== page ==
Hi I am a mathematics student with an interest in Physics. In our Physics elective our prof. said if $\vec r$ denotes the position vector then the velocity vector $\vec v = \vec {\dot r} $ is independent of $\vec r$. I don't understand what this means. Is it linear independence in the sense of linear algebra ? But in that case if $ \vec r (t) = t \hat i $ then $\vec r(t) $ and $ \vec v(t) = \hat i$ are always linearly dependent.

Kindly explain this concept to me.


marked as duplicate by ACuriousMind Apr 14 at 18:34

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    $\begingroup$ If you are not asking about the independence of the generalized coordinates in Lagrangian mechanics (as the Newtonian mechanics tag suggests), please explain more of the context here (if possible, e.g. was this in the context of circular motion?) because otherwise it is impossible to tell what your professor may have meant. $\endgroup$ – ACuriousMind Apr 14 at 18:37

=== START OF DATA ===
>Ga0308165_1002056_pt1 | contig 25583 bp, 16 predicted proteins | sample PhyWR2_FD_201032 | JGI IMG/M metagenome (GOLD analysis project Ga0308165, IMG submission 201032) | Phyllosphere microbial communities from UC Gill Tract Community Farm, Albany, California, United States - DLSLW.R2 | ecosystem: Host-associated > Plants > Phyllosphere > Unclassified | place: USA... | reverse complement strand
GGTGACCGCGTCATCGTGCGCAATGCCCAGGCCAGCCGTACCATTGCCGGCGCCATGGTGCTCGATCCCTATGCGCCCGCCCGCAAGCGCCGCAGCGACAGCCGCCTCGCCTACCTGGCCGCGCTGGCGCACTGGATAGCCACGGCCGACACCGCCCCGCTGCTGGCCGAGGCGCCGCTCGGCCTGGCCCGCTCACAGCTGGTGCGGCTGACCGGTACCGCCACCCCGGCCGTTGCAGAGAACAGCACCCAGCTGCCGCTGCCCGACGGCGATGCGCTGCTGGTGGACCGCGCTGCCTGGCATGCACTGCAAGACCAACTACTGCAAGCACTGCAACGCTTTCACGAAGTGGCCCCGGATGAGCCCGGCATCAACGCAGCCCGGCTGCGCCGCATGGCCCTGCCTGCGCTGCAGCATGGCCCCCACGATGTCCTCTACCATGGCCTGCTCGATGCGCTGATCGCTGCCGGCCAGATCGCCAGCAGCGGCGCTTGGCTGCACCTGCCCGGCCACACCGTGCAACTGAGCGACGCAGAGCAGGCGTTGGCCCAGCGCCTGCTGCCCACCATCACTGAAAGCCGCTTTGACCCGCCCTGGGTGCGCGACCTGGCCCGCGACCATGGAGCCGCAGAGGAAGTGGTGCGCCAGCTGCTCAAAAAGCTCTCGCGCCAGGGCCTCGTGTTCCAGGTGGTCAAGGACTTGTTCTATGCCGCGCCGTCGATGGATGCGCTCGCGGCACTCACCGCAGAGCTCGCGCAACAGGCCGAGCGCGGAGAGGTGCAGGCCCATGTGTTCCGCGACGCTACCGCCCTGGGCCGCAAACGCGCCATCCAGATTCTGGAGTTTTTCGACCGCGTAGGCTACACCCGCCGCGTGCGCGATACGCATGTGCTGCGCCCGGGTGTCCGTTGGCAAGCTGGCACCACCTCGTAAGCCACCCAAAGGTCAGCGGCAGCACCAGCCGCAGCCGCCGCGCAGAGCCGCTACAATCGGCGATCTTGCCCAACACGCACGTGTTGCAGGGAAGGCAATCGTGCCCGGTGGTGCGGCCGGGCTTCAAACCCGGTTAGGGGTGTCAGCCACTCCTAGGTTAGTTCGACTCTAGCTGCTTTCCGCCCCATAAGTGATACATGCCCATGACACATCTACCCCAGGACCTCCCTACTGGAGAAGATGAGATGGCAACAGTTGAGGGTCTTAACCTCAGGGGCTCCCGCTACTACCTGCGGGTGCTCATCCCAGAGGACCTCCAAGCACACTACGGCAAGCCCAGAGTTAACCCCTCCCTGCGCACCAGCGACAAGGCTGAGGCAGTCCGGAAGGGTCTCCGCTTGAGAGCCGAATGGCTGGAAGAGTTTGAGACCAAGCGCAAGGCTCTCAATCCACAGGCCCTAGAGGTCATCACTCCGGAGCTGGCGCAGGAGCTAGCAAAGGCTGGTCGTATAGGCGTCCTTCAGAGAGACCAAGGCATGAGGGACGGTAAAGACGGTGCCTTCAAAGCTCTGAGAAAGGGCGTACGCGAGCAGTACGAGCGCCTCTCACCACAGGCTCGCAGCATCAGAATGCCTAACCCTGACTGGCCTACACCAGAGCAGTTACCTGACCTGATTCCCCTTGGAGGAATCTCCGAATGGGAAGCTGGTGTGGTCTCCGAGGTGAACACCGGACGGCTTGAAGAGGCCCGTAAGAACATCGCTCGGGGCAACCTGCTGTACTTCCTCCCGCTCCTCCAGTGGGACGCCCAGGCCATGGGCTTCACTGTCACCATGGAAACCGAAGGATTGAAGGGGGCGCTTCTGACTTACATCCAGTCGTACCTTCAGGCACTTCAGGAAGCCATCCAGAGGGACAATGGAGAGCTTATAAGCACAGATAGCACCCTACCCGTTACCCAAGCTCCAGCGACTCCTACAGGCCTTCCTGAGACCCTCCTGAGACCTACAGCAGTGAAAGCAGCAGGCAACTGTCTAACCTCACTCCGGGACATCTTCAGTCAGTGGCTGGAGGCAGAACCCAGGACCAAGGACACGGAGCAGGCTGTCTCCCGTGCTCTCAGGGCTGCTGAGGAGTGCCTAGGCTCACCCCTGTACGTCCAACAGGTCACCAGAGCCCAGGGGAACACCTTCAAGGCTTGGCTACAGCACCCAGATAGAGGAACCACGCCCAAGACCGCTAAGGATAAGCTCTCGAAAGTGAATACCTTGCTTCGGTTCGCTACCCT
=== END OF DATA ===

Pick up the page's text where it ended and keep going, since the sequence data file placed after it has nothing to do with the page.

• $\begingroup$ My question is more basic than that. What does independence mean in this context ? $\endgroup$ – Ignorant Mathematician Apr 14 at 18:39
  • $\begingroup$ @IgnorantMathematician If you take the derivative of the position vector, you can see that there are terms with $r$. And then depending on the type of the problem, you could evaluate those parameters. It could depend on $r$ in the end ... or it would not. $\endgroup$ – KV18 Apr 14 at 18:40
  • $\begingroup$ My point is that there is no meaning to "independence" in the generic Newtonian context. There is one in Lagrangian mechanics, and there may be one in specific Newtonian situations. $\endgroup$ – ACuriousMind Apr 14 at 18:58
  • $\begingroup$ Independence means that the speed of an object does not a priori depend on its position. It is the equations of motion that bring about such a relation. $\endgroup$ – my2cts Apr 14 at 21:56